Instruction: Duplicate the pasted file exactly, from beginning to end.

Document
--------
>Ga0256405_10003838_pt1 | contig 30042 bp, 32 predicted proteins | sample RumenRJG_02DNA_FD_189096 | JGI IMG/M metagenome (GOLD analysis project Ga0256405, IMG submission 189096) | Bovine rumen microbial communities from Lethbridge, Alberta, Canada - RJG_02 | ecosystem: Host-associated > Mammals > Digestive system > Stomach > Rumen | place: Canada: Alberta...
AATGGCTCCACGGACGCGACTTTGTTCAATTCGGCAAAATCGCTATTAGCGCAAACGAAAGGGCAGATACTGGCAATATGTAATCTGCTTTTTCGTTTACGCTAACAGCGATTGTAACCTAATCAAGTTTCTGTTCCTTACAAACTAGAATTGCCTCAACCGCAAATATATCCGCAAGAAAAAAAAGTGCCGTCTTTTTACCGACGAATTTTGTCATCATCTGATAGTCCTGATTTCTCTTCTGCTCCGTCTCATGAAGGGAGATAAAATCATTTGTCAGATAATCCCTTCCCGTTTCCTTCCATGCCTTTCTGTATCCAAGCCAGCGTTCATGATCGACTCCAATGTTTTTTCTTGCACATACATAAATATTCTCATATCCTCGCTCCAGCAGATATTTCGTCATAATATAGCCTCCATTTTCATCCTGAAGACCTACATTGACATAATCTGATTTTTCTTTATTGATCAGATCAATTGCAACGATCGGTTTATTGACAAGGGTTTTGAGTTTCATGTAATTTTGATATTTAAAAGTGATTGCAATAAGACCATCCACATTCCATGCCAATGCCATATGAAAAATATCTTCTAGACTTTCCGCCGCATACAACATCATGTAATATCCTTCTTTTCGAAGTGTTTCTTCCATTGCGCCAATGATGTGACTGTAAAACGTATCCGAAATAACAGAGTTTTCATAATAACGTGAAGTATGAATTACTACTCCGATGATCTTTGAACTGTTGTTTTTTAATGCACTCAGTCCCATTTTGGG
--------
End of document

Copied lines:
>Ga0256405_10003838_pt1 | contig 30042 bp, 32 predicted proteins | sample RumenRJG_02DNA_FD_189096 | JGI IMG/M metagenome (GOLD analysis project Ga0256405, IMG submission 189096) | Bovine rumen microbial communities from Lethbridge, Alberta, Canada - RJG_02 | ecosystem: Host-associated > Mammals > Digestive system > Stomach > Rumen | place: Canada: Alberta...
AATGGCTCCACGGACGCGACTTTGTTCAATTCGGCAAAATCGCTATTAGCGCAAACGAAAGGGCAGATACTGGCAATATGTAATCTGCTTTTTCGTTTACGCTAACAGCGATTGTAACCTAATCAAGTTTCTGTTCCTTACAAACTAGAATTGCCTCAACCGCAAATATATCCGCAAGAAAAAAAAGTGCCGTCTTTTTACCGACGAATTTTGTCATCATCTGATAGTCCTGATTTCTCTTCTGCTCCGTCTCATGAAGGGAGATAAAATCATTTGTCAGATAATCCCTTCCCGTTTCCTTCCATGCCTTTCTGTATCCAAGCCAGCGTTCATGATCGACTCCAATGTTTTTTCTTGCACATACATAAATATTCTCATATCCTCGCTCCAGCAGATATTTCGTCATAATATAGCCTCCATTTTCATCCTGAAGACCTACATTGACATAATCTGATTTTTCTTTATTGATCAGATCAATTGCAACGATCGGTTTATTGACAAGGGTTTTGAGTTTCATGTAATTTTGATATTTAAAAGTGATTGCAATAAGACCATCCACATTCCATGCCAATGCCATATGAAAAATATCTTCTAGACTTTCCGCCGCATACAACATCATGTAATATCCTTCTTTTCGAAGTGTTTCTTCCATTGCGCCAATGATGTGACTGTAAAACGTATCCGAAATAACAGAGTTTTCATAATAACGTGAAGTATGAATTACTACTCCGATGATCTTTGAACTGTTGTTTTTTAATGCACTCAGTCCCATTTTGGG